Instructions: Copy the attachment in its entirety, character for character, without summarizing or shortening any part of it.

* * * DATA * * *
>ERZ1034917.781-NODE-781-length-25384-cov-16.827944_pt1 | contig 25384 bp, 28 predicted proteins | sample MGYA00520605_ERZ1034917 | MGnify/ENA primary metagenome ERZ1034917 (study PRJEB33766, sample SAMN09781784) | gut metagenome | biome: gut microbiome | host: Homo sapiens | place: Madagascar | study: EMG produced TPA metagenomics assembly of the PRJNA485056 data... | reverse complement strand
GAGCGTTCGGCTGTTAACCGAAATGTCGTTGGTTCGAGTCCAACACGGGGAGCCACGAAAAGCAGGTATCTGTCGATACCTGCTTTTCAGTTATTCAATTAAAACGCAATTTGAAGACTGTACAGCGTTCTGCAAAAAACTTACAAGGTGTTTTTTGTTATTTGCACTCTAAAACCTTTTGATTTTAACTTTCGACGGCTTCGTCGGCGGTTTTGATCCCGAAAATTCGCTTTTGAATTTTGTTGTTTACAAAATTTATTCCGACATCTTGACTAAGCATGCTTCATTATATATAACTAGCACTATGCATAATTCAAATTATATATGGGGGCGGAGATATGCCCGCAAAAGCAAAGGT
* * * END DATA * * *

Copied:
>ERZ1034917.781-NODE-781-length-25384-cov-16.827944_pt1 | contig 25384 bp, 28 predicted proteins | sample MGYA00520605_ERZ1034917 | MGnify/ENA primary metagenome ERZ1034917 (study PRJEB33766, sample SAMN09781784) | gut metagenome | biome: gut microbiome | host: Homo sapiens | place: Madagascar | study: EMG produced TPA metagenomics assembly of the PRJNA485056 data... | reverse complement strand
GAGCGTTCGGCTGTTAACCGAAATGTCGTTGGTTCGAGTCCAACACGGGGAGCCACGAAAAGCAGGTATCTGTCGATACCTGCTTTTCAGTTATTCAATTAAAACGCAATTTGAAGACTGTACAGCGTTCTGCAAAAAACTTACAAGGTGTTTTTTGTTATTTGCACTCTAAAACCTTTTGATTTTAACTTTCGACGGCTTCGTCGGCGGTTTTGATCCCGAAAATTCGCTTTTGAATTTTGTTGTTTACAAAATTTATTCCGACATCTTGACTAAGCATGCTTCATTATATATAACTAGCACTATGCATAATTCAAATTATATATGGGGGCGGAGATATGCCCGCAAAAGCAAAGGT